Renowned Chicago Chef Charlie Trotter Dead at 54: "He Strove for Perfection," Says Valley Tastemaker Christopher Gross

Categories: Restaurant News

Charlie Trotter's
Famed Chicago chef Charlie Trotter was found dead in his apartment this morning.
The culinary world lost one of its titans today when famed chef Charlie Trotter, whose eponymous Chicago restaurant was regarded as one of the country's finest, was found dead in his apartment.

Trotter was 54 years old.

A self-taught chef, Trotter opened his Armitage Avenue restaurant, Charlie Trotter's, in 1987. His creative passion and drive quickly earned him a reputation as one of the country's (and world's) culinary leaders. In 1999, he was given the James Beard Foundation Award for Outstanding Chef. One year later, Wine Spectator magazine named Charlie Trotter's the best restaurant in the country.

The news of Trotter's death shocked many in the food world, including Valley tastemaker Christopher Gross, chef and owner of Christopher's and Crush Lounge, who cooked with Trotter on several occasions, both at Charlie Trotter's and at various culinary events throughout the country.

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"I first met him at a cooking event around 1997," Gross tells me. "He was an up-and-coming chef then, a super-nice guy -- a little intense. We talked a lot about foie gras."

Gross goes on to say that when he visited the famed chef's Chicago restaurant for an event, Trotter was on top of every single detail and extremely precise with how he wanted things done.

"If a sauce was off -- if a server picked up the plate at angle -- it went into the trash."

One of Gross' more humorous memories of Trotter was when he went out to eat with him.

"I knew he was a gymnast of sorts, so I asked if he was still fit. He got up from his chair and started walking on his hands in the middle of the dining room."

Gross adds that Trotter was also fanatical about learning new things, researching and seeking out new techniques, flavor combinations, and ingredients that he could incorporate into his cuisine. When he put out his first cookbook, Gross says, Trotter told him he got to do something that only happens in the movies.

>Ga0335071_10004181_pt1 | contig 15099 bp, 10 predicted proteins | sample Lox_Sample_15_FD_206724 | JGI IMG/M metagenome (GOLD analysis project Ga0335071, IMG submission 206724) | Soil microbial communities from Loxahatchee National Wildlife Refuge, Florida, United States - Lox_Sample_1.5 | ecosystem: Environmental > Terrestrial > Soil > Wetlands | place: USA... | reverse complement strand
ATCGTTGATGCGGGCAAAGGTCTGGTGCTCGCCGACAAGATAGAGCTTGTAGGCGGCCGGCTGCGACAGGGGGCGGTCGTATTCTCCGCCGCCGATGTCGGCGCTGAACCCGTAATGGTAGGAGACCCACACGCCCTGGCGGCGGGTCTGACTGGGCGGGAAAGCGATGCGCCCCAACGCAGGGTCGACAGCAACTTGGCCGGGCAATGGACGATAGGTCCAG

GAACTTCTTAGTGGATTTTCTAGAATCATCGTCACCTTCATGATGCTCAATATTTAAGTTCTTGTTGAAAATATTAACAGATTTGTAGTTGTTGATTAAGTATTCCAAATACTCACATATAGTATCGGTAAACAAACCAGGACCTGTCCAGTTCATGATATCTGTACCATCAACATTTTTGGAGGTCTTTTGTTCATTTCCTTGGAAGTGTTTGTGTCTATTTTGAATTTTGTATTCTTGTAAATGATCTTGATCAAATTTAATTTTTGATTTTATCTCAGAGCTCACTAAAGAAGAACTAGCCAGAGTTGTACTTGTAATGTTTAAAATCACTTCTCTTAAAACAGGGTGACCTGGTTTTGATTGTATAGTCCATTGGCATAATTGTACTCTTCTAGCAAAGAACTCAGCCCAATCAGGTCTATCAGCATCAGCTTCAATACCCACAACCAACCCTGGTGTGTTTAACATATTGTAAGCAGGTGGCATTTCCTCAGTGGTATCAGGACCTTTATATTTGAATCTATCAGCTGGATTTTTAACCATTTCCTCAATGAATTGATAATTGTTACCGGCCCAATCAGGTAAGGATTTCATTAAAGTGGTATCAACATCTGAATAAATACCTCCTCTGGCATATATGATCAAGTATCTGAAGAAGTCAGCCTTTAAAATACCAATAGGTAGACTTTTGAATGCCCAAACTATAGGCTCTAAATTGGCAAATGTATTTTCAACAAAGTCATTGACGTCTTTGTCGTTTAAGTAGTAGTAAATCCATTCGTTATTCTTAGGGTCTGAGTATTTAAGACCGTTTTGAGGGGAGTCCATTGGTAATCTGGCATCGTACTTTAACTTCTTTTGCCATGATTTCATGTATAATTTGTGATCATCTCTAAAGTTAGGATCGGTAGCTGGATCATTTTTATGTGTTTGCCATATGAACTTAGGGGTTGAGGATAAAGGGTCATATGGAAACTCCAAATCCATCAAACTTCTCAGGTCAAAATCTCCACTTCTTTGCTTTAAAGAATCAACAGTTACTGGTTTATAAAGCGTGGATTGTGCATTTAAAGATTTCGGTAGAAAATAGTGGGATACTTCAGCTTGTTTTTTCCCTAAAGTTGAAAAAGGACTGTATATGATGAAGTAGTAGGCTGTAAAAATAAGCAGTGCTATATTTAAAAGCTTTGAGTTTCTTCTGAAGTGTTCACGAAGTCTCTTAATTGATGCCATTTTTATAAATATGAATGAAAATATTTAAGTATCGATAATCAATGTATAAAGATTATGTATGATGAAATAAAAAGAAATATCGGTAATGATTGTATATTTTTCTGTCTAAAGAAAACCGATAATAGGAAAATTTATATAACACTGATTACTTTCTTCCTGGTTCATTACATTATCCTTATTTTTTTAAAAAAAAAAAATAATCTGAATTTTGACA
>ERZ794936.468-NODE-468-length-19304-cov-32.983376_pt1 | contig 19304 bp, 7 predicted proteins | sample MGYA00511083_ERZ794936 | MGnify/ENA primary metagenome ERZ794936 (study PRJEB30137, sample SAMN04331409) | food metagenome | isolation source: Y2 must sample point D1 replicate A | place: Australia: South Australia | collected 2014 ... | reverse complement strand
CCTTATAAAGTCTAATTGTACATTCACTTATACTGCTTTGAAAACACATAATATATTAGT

"He told me he was at the printer's and didn't like the way something looked so he shouted, 'Stop the presses!'"

Gross says he always had fun with Trotter and especially enjoyed cooking in Charlie Trotter's "wonderful kitchen."

"He was intense, a little eccentric maybe, but he strove for perfection. He'll be missed."

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I'll never forget the experience of meeting Chef Trotter while working as a waiter at Christopher's Bistro in the early '90's. Trotter was one of several guest chefs joining Chef Gross in preparing a special event dinner. During pre-service instructions, while every other chef described the dish they were presenting in fairly easy-to-understand Epicurean English, Chef Trotter started in by informing us that his contribution to the proceedings would be "an exercise in Axis Venison." He then went on to describe all the arrangements on the plate to an almost molecular level. After he finished, all we working stiffs huddled around the table stood staring at each other like we'd just encountered a foodie from another planet. It was borderline mind-boggling.

I'd worked in fine dining for about a half-a-dozen years at that point, and went on to work about twenty more afterward. Never before or since have I heard a chef (and I've worked for a few of the very best), characterize a creation as "an exercise." I think it says something about how Chef Trotter felt about his dedication to a career in food. May God rest his soul. 

Jon Lane
Jon Lane

wow that stinks! He just closed his restaurant a few months back also, sad!

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